These were the leading meetings of the day, although there were a great number of other meetings of various kinds. It is interesting that [Page 582] after a drought of about three or four days in which things were very quiet, activity exploded today, and tomorrow promises to be another very heavy day. There are certainly ups and downs in this business, and the problem is to use one’s time on relatively free days productively. I tend to use it on light days to catch up on my reading, but even there it is hard to know where to put my priorities. There are so many telegrams and memoranda which one can read that it is very hard to sort out one’s priorities. Indeed, priorities with regard to use of time are perhaps the most difficult aspects of my entire job.

  1. Source: Department of State, D Files, Deputy Secretary Dam’s Official Files: Lot 85D308, Personal Notes of Deputy Secretary—Kenneth W. Dam—Oct. 1982–Sept. 1983. Secret. Dictated on April 6.
  2. The memorandum of the meeting is in Foreign Relations, 1981–1988, vol. IV, Soviet Union, January 1983–March 1985, Document 37.
  3. In an April 22 statement, the President indicated that the United States had proposed to the Soviet Union the negotiation of a new long-term grain agreement: “Negotiation of a new long-term agreement is consistent with United States agricultural export policy and reflects our commitment to reestablish the U.S. as a reliable supplier.” (Public Papers: Reagan, 1983, Book I, p. 575)
  4. Documentation on the meeting is in Foreign Relations, 1981–1988, vol. IV, Soviet Union, January 1983–March 1985, Documents 38 and 39.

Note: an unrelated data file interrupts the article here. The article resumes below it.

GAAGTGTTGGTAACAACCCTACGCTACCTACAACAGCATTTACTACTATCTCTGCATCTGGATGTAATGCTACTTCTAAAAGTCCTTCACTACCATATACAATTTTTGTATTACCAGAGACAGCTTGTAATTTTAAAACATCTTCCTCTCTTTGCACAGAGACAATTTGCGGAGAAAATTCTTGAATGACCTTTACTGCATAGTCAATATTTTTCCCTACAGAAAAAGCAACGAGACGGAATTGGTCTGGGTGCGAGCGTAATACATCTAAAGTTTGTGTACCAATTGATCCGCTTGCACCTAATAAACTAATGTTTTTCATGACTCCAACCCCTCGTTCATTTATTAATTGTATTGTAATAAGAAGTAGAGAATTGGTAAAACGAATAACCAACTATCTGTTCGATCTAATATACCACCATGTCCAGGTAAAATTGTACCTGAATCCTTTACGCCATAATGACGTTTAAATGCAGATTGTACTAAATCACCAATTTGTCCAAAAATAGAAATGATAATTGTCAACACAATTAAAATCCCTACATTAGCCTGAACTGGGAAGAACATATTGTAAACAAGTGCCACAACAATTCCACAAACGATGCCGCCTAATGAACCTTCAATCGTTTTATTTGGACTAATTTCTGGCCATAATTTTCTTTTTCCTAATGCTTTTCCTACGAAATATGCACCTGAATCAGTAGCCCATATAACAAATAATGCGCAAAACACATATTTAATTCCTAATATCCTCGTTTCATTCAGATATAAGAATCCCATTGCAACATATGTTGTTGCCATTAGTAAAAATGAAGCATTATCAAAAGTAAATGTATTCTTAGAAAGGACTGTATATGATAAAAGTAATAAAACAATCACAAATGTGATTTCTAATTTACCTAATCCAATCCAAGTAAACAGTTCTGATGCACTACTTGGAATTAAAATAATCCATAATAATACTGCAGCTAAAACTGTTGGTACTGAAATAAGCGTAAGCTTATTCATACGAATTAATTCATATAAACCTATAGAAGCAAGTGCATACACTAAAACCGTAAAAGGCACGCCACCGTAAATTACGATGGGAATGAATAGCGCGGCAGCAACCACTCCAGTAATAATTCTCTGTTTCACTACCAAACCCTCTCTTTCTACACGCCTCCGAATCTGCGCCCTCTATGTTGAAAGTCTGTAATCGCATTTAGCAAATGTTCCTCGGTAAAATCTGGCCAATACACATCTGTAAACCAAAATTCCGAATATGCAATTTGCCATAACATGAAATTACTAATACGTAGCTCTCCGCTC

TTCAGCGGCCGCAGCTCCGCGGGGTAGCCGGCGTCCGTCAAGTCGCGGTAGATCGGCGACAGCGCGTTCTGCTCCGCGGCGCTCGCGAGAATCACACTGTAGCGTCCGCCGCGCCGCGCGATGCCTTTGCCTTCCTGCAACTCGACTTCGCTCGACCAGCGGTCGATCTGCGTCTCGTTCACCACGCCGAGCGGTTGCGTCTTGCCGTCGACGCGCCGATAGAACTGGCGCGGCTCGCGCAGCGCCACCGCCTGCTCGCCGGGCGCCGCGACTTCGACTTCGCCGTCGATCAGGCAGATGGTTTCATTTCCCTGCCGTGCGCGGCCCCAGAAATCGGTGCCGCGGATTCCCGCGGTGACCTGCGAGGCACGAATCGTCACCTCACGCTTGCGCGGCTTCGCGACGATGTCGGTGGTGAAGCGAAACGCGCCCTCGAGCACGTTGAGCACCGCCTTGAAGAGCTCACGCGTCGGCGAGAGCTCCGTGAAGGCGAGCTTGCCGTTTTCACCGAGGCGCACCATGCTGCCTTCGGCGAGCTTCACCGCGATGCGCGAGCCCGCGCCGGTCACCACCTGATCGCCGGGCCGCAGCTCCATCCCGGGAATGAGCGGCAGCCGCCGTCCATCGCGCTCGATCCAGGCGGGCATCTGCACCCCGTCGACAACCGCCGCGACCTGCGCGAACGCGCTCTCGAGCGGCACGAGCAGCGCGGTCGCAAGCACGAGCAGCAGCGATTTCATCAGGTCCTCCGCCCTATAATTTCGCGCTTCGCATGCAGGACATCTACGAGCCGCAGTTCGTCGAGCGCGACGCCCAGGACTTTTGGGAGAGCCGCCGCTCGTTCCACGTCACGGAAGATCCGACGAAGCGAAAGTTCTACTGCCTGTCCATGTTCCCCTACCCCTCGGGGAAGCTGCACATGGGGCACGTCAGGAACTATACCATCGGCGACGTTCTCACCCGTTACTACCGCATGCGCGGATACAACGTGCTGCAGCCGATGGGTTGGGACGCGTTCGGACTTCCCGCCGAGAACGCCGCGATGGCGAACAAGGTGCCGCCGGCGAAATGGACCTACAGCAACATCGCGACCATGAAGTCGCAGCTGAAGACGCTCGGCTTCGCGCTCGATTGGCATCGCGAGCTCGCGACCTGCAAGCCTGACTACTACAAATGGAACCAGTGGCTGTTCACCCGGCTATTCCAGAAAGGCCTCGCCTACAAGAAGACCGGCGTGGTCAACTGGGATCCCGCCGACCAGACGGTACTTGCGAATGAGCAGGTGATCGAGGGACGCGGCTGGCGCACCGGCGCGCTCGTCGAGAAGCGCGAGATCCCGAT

5. In a note dictated on March 30, Dam indicated that he, Shultz, and Eagleburger had met with Tom Korologos, Bryce Harlow, and David Abshire: “The purpose was to discuss the Congressional and public relations aspects of diplomacy. Henry Kissinger had a similar group, including some of the same people, during his period as Secretary of State. The problems now are different, and Henry started the process at a time when he was in very serious trouble. Conversely, George Shultz started these meetings (at least on the assumption that there is more than one, which I believe there will be) at a time when his prestige is at an unbelievable high. Obviously he is going to run into problems with the press and with the public, or otherwise he wouldn’t be a particularly effective Secretary of State because he wouldn’t be taking on fully difficult issues. Also, the problems are necessarily different.” (Department of State, D Files, Deputy Secretary Dam’s Official Files: Lot 85D308, Personal Notes of Deputy Secretary—Kenneth W. Dam—Oct. 1982–Sept. 1983)
  6. Reference is to a memorandum regarding ACDA personnel matters that Rowny gave Adelman; see Hedrick Smith, “Movement is Cited On Strategic Arms: U.S. Officials Disclose Details of Negotiations as a Show of Interest in an Accord,” New York Times, April 7, 1983, p. A14.